Ishmael and Ahab both have MA degrees in Korea Studies. This blog is a way for them to continue to not only engage with popular culture but also to deconstruct and problematize that same popular culture (institutions, individual actors, etc.). Join them in their quests to slay the academic white whale and achieve some modicum of legitimacy in an institution that just won’t seem to take them seriously, no matter how loudly they scream or how many sources they cite.
Like Captain Ahab, caught on the line of his own harpoon and ultimately drowned by the white whale, Ishmael and Ahab are being dragged under the waves by their own unfinishable project that attempts to both legitimize media and analysis of it to those who dismiss it out of hand as derivative or meaningless, and also to sufficiently problematize the processes that fuel the industry — processes, it should be noted, that are rapidly reshaping the world in which we live and the ways in which we engage with media, cultures, and each other. This blog seeks to engage, analyze, and ultimately start an academic discourse about pop culture and its effects and processes, focusing primarily on East Asia. It will not only recklessly strew its articles with gloriously big words, but also a little theory. In fact, theory is to this blog what chowder was to Melville.
It is not necessary, by any means, to have an advanced education to follow this blog; everyone is welcome. However, this is not a forum for simple swooning. We welcome — in fact, desire — critical engagement.
Ishmael and Ahab have very different experiences with pop culture. A lifelong hopeless fangirl, Ahab has been a participant observer for many years. Ishmael saw her Japanese students changing their perceptions of Korea through pop culture which ultimately led her to join the UW crew. Surprisingly, it has been Ishmael who lodged her harpoon firmly in this project, while Ahab sensibly pursues other academic focii.
Ishmael: Call me Ishmael. Some years ago — never mind how long precisely — having little or no money in my purse, and nothing particular to interest me in Asia, I thought I would enter grad school and see the West Coast of the United States. It is a way I have of driving off responsibility and regulating my life. Whenever I find myself growing grim about the mouth; whenever it is a damp, drizzly November in my soul; whenever I find myself involuntarily pausing before coffee houses, and bringing up the rear of every bar crawl in which I partake; and especially whenever my procrastination gets such an upper hand of me, that it requires a strong moral principle to prevent me from deliberately stepping into the street, and methodically knocking people’s hats off—then, I account it high time to get back to Asia as soon as I can. This is my substitute for pistol and ball. With a philosophical flourish Cato throws himself upon his sword; I quietly take to a plane.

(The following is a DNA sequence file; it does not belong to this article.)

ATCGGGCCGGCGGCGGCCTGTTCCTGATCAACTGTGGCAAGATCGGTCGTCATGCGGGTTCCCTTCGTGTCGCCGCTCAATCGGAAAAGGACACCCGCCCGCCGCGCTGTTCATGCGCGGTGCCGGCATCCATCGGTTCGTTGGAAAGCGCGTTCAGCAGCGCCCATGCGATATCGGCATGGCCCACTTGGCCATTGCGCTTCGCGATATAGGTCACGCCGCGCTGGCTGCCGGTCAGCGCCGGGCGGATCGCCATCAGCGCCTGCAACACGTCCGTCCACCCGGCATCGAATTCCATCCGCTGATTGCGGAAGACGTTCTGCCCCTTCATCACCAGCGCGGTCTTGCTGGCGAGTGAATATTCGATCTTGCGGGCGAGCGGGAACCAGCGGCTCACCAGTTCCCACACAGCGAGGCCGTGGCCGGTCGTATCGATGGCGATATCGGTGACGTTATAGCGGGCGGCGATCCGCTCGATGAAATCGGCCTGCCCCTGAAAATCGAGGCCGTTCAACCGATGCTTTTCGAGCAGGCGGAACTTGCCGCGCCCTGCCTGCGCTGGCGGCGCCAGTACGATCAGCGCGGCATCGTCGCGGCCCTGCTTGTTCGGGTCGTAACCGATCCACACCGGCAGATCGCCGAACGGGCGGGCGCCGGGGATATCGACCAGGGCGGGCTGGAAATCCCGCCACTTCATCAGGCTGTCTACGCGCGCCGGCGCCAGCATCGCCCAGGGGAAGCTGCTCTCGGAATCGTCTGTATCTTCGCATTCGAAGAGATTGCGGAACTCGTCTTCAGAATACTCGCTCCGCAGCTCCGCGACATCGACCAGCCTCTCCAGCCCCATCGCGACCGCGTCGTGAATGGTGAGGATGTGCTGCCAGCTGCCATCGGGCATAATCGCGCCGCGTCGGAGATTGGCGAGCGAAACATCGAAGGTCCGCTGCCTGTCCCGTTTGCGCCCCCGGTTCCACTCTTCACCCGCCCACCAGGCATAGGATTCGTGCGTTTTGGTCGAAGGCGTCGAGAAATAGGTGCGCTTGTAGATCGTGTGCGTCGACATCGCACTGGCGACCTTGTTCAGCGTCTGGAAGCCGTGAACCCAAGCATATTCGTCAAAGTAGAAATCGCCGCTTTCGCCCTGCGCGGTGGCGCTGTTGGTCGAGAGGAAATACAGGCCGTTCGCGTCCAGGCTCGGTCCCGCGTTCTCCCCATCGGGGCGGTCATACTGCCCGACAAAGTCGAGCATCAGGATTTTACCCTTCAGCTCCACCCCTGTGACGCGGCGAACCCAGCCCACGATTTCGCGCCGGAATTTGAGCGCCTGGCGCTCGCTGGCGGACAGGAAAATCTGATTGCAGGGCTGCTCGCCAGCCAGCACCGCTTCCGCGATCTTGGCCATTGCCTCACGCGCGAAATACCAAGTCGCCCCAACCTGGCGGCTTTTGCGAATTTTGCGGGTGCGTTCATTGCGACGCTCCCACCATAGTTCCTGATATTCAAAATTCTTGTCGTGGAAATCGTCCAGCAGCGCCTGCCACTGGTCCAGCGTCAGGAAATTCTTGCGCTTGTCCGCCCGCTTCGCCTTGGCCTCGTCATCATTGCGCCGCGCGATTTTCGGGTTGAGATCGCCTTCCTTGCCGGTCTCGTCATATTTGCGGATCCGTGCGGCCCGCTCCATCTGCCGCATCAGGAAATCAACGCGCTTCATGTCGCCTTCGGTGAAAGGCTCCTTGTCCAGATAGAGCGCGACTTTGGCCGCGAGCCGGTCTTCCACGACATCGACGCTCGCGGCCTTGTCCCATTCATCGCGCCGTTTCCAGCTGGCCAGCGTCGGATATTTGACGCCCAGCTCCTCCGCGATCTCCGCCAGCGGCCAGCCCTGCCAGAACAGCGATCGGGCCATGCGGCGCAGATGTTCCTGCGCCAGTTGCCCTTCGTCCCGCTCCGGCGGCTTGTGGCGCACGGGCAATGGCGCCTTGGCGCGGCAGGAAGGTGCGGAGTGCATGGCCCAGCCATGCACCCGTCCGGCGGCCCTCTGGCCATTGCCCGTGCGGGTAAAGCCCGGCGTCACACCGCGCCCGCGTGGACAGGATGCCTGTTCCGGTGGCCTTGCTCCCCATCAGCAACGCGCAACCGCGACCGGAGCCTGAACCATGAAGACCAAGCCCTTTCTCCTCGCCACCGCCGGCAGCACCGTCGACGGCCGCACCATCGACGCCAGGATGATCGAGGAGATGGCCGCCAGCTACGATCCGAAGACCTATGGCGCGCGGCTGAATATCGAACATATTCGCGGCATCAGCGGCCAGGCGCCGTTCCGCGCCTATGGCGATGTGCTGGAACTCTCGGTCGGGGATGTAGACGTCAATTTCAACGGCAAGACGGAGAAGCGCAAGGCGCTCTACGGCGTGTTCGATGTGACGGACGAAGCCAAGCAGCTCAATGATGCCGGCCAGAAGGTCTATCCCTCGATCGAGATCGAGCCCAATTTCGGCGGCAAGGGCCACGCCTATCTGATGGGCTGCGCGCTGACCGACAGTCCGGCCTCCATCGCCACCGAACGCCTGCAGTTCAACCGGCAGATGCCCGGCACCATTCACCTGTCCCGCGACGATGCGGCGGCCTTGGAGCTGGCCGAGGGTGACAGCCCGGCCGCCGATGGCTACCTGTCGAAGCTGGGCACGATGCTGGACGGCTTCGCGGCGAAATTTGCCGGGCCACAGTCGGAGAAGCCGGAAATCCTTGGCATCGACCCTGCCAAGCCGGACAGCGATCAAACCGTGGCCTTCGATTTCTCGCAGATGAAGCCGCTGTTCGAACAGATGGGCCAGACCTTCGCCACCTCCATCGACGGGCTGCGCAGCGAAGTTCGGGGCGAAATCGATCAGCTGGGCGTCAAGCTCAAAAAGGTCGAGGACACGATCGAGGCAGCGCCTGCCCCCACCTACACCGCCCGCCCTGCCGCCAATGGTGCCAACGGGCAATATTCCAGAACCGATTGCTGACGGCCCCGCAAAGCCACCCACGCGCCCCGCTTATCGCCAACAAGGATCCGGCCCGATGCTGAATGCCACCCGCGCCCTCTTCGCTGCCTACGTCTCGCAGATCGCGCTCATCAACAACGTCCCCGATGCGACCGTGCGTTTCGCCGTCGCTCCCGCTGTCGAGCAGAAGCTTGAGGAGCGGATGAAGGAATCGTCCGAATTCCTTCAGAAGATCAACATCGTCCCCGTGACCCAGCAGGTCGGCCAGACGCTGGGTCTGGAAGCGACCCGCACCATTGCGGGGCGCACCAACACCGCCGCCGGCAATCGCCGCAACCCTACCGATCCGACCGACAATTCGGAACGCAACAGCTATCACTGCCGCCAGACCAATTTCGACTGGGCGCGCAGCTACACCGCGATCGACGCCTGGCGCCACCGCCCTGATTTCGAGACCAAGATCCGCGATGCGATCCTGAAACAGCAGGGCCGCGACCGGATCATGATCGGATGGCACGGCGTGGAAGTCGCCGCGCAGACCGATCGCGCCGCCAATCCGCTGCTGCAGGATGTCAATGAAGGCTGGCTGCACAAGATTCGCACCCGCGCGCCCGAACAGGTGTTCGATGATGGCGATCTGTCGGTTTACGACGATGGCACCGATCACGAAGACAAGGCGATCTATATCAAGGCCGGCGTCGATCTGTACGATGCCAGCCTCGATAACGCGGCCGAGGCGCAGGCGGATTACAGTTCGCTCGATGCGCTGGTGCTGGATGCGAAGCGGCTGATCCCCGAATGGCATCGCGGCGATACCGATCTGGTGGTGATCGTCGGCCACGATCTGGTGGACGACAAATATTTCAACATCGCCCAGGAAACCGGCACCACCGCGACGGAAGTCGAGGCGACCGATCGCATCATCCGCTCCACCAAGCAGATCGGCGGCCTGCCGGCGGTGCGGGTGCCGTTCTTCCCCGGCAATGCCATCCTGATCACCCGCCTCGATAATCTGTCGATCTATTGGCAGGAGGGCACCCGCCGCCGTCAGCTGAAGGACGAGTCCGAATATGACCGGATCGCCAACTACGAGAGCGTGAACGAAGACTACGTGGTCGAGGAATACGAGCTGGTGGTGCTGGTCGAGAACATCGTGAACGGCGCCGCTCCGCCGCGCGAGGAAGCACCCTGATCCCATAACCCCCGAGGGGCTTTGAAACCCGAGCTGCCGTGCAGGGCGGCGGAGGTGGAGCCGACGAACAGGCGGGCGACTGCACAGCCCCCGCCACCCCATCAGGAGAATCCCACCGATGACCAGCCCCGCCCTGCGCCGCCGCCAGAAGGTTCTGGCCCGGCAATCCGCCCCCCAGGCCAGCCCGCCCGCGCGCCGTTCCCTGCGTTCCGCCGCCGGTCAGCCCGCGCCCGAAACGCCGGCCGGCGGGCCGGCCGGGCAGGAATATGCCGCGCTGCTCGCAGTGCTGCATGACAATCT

Like her literary namesake, she derives her importance from her function as a narrator, and is thus often overlooked, which suits her just fine for ethnographic research. Ishmael recently graduated from the University of Washington, with a focus in nation branding strategies through popular culture products. Though as fascinated by the whale as Ahab, Ishmael is a green hand at whaling. A drifter for many years, she was untried with analysis of mainstream popular culture until joining the UW crew.
Ahab: She’s a queer girl, Captain Ahab — so some think — but a good one. Oh, thou’lt like her well enough; no fear, no fear. She’s a grand, ungodly, god-like woman, Captain Ahab; doesn’t speak much; but, when she does speak, then you may well listen. Mark ye, be forewarned; Ahab’s above the common; Ahab’s been in colleges, as well as ‘mong the fans; been used to deeper wonders than concerts; fixed her fiery lance in mightier, stranger foes than academia. Her lance! aye, the keenest and the surest that out of all our isle! Oh! she ain’t Foucault; no, and she ain’t Lefebvre; SHE’S AHAB, boy; and Ahab of old, thou knowest, was a crowned king!
Ahab has spent her life adrift in various fandoms, the last ten years of which have been fueled not by the rage and hate of her namesake but rather of love (and particularly, a love of sparkles and back beats). Like her literary namesake, she is “a brilliant personification of the very essence of fanaticism” and happily drags along anyone half-willing to come with on her obsessive journeys across the globe. When not working in engagement with an unnamed East Asian nation, Ahab is distracting herself using pop culture and then overanalyzing it.